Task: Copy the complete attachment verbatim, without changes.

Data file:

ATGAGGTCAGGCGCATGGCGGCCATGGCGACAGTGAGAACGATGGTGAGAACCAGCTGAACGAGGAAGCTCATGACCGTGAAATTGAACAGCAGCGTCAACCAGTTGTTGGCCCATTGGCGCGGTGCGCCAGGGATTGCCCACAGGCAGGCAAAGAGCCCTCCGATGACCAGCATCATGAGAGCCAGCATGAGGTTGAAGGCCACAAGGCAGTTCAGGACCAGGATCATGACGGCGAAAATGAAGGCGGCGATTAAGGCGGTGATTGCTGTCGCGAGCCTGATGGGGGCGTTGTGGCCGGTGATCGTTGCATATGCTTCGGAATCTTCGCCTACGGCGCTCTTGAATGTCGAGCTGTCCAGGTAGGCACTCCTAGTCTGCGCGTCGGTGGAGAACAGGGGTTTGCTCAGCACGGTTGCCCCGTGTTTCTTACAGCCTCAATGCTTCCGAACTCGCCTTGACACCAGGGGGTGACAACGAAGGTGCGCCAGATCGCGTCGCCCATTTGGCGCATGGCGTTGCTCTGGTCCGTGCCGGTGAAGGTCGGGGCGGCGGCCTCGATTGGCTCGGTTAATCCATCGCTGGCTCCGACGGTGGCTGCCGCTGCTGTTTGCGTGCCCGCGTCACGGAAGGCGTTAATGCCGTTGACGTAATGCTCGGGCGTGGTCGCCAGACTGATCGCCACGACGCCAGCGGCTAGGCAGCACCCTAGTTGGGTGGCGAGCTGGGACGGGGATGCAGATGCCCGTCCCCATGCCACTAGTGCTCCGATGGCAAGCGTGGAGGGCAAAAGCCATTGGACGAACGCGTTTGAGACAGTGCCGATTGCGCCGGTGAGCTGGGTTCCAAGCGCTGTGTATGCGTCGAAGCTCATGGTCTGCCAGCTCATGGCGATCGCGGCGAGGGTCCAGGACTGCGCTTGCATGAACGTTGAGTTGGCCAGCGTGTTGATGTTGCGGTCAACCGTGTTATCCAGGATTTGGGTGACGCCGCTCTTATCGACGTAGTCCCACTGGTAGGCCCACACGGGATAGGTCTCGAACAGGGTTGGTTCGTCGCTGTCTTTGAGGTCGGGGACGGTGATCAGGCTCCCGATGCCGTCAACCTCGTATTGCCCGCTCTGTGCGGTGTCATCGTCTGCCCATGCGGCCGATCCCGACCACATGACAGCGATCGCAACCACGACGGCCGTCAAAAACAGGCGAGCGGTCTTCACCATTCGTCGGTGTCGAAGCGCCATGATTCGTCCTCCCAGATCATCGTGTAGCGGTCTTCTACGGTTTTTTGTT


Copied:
ATGAGGTCAGGCGCATGGCGGCCATGGCGACAGTGAGAACGATGGTGAGAACCAGCTGAACGAGGAAGCTCATGACCGTGAAATTGAACAGCAGCGTCAACCAGTTGTTGGCCCATTGGCGCGGTGCGCCAGGGATTGCCCACAGGCAGGCAAAGAGCCCTCCGATGACCAGCATCATGAGAGCCAGCATGAGGTTGAAGGCCACAAGGCAGTTCAGGACCAGGATCATGACGGCGAAAATGAAGGCGGCGATTAAGGCGGTGATTGCTGTCGCGAGCCTGATGGGGGCGTTGTGGCCGGTGATCGTTGCATATGCTTCGGAATCTTCGCCTACGGCGCTCTTGAATGTCGAGCTGTCCAGGTAGGCACTCCTAGTCTGCGCGTCGGTGGAGAACAGGGGTTTGCTCAGCACGGTTGCCCCGTGTTTCTTACAGCCTCAATGCTTCCGAACTCGCCTTGACACCAGGGGGTGACAACGAAGGTGCGCCAGATCGCGTCGCCCATTTGGCGCATGGCGTTGCTCTGGTCCGTGCCGGTGAAGGTCGGGGCGGCGGCCTCGATTGGCTCGGTTAATCCATCGCTGGCTCCGACGGTGGCTGCCGCTGCTGTTTGCGTGCCCGCGTCACGGAAGGCGTTAATGCCGTTGACGTAATGCTCGGGCGTGGTCGCCAGACTGATCGCCACGACGCCAGCGGCTAGGCAGCACCCTAGTTGGGTGGCGAGCTGGGACGGGGATGCAGATGCCCGTCCCCATGCCACTAGTGCTCCGATGGCAAGCGTGGAGGGCAAAAGCCATTGGACGAACGCGTTTGAGACAGTGCCGATTGCGCCGGTGAGCTGGGTTCCAAGCGCTGTGTATGCGTCGAAGCTCATGGTCTGCCAGCTCATGGCGATCGCGGCGAGGGTCCAGGACTGCGCTTGCATGAACGTTGAGTTGGCCAGCGTGTTGATGTTGCGGTCAACCGTGTTATCCAGGATTTGGGTGACGCCGCTCTTATCGACGTAGTCCCACTGGTAGGCCCACACGGGATAGGTCTCGAACAGGGTTGGTTCGTCGCTGTCTTTGAGGTCGGGGACGGTGATCAGGCTCCCGATGCCGTCAACCTCGTATTGCCCGCTCTGTGCGGTGTCATCGTCTGCCCATGCGGCCGATCCCGACCACATGACAGCGATCGCAACCACGACGGCCGTCAAAAACAGGCGAGCGGTCTTCACCATTCGTCGGTGTCGAAGCGCCATGATTCGTCCTCCCAGATCATCGTGTAGCGGTCTTCTACGGTTTTTTGTT